It basically took over the news. Again, I was particularly sort of involved in it because of my closeness to it, not only in terms of proximity--I was down here in Washington--but in terms of personally knowing some of the people involved in it. But it was a lot more serious than the situation with Clinton--not that I condone Clinton's activities, but the two were not really comparable. You had Nixon involved in many instances, truly violating the law, in terms of being behind and associating with the break-in to the Democratic headquarters, to his involvement in the cover-up, and a whole host of activities that ... potentially undermine[d] the democratic process. Clinton, on the other hand, his escapades in office--while, from a moral point of view, people could be upset with it--[did not undermine] the fabric of democracy and what this country's all about. ... The closest that it came to was his being evasive with respect to answering certain questions during the course of his deposition and testimony. You've got to understand how that whole thing began, in terms of a very conservative element helping to sponsor and get Jones to come forward and press her case against Clinton. The two, as far as I'm concerned, though, don't stand on the same plane as far as rising to the level of satisfying what I believe [are] the requirements for impeachment of the President.

Did you read or ... remember seeing the original Woodward and Bernstein article in the Post?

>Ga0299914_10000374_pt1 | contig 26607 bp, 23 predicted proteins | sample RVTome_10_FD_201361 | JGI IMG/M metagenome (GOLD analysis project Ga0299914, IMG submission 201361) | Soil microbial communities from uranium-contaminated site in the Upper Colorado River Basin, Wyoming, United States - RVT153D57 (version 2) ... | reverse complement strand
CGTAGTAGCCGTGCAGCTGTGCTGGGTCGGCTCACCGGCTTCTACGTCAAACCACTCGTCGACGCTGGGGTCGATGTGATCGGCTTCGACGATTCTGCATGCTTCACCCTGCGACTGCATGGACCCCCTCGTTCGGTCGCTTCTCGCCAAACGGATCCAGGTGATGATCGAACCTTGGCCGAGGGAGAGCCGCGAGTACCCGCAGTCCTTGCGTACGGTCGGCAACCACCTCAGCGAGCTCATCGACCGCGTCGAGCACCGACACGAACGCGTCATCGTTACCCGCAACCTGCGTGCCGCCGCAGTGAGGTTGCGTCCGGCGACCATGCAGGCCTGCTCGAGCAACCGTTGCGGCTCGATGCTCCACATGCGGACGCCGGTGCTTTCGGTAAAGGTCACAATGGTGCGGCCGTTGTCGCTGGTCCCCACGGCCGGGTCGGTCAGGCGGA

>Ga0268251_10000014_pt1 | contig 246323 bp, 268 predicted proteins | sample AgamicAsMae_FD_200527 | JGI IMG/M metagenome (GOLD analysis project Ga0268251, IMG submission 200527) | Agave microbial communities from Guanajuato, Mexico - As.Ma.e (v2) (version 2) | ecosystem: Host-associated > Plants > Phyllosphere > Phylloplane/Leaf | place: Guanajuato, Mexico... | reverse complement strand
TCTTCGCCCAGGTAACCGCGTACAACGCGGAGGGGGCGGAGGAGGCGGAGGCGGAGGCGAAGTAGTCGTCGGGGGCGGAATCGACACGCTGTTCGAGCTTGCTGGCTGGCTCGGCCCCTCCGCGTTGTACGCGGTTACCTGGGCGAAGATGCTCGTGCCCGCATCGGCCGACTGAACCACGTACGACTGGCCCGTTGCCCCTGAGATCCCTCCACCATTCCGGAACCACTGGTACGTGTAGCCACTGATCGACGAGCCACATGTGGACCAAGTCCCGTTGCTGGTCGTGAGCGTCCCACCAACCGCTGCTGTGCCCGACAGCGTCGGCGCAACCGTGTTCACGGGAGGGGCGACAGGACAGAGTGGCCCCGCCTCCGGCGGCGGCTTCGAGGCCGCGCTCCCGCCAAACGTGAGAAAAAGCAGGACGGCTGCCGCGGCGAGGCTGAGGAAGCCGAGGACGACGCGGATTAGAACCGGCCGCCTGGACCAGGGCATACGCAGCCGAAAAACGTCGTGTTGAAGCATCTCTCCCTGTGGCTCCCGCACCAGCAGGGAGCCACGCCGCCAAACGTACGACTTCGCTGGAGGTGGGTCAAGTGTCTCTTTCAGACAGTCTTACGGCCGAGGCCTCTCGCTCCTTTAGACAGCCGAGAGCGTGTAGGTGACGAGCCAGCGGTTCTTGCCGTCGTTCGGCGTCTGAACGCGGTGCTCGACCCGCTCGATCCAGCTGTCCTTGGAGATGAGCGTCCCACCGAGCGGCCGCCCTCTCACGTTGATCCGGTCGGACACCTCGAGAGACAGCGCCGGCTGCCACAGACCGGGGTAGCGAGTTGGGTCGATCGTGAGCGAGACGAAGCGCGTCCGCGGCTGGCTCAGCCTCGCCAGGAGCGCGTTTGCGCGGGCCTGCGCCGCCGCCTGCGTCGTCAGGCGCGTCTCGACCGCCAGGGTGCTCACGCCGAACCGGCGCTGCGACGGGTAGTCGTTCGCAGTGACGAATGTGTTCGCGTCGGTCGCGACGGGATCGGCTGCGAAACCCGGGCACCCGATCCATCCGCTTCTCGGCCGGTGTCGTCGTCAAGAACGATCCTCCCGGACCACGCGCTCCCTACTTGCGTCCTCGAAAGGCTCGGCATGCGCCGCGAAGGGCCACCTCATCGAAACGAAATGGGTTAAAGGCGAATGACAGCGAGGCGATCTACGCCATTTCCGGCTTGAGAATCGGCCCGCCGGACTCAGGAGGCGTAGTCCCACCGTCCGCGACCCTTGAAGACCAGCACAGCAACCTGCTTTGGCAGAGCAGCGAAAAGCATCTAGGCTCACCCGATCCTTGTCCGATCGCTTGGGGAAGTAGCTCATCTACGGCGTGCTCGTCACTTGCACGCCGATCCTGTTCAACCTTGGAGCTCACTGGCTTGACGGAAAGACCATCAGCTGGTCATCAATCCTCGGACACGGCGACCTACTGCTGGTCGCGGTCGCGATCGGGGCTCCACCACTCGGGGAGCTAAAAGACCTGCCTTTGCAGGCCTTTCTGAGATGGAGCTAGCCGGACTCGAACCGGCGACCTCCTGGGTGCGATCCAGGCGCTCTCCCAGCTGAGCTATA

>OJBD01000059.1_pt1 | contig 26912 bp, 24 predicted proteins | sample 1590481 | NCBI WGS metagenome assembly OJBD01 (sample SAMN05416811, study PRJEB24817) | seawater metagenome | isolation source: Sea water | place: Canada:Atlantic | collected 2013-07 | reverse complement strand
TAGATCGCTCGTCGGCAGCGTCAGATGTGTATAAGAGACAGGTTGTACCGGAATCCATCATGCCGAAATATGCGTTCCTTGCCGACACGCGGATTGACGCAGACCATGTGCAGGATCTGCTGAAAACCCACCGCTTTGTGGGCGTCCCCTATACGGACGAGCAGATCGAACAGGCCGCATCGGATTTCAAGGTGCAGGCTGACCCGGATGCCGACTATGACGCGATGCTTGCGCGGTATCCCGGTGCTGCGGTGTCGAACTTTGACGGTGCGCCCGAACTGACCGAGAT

That was--Deep Throat and the whole business there--the lead article [and] most of the articles about Nixon and what was going on at the time were written by those individuals. They were the key players [in Watergate].

Do you remember anything specifically about 1968, with the assassinations of both Robert Kennedy and Martin Luther King, Jr., as well as ... the Democratic Convention riots in Chicago and just ... general turmoil, as that was one of the biggest years in Vietnam as far as fighting?

In '68, I was just 17--I was basically getting ready to go off to college, and not too much older than you are. And I remember all of those things going on, and it was obviously a tumultuous time. I probably would have been affected more by what was going on if the same thing went on right now, given my age, as compared to being 17 years old and perhaps being somewhat distracted ... and more involved with what I was going through than what was going on around me. ... It was significant, with Robert Kennedy being shot--I remember John Kennedy being shot, and Martin Luther King, and with the Democratic Convention in Chicago, and the buildup of the war there--there were a lot of things going on, almost to the point of overload. Any one of those things by itself would probably stand out, but having all those events taking place within a short span of time--each one being significant in and of itself--it was almost sort of like overload, it almost sort of numbed you. Nothing was significant, if you have so many big things happening within such a short time span. It's sort of like if you were to keep knocking your head against, the wall, after a while it stops hurting. And it's the same sort of thing. You basically become numb to what's going on, and again, at that age, you're not as sort of tuned in to these things as you would be as you get older. But it certainly makes for interesting reading and reflection back in history, but living through it is probably more significant to you reading about it than for me living through it.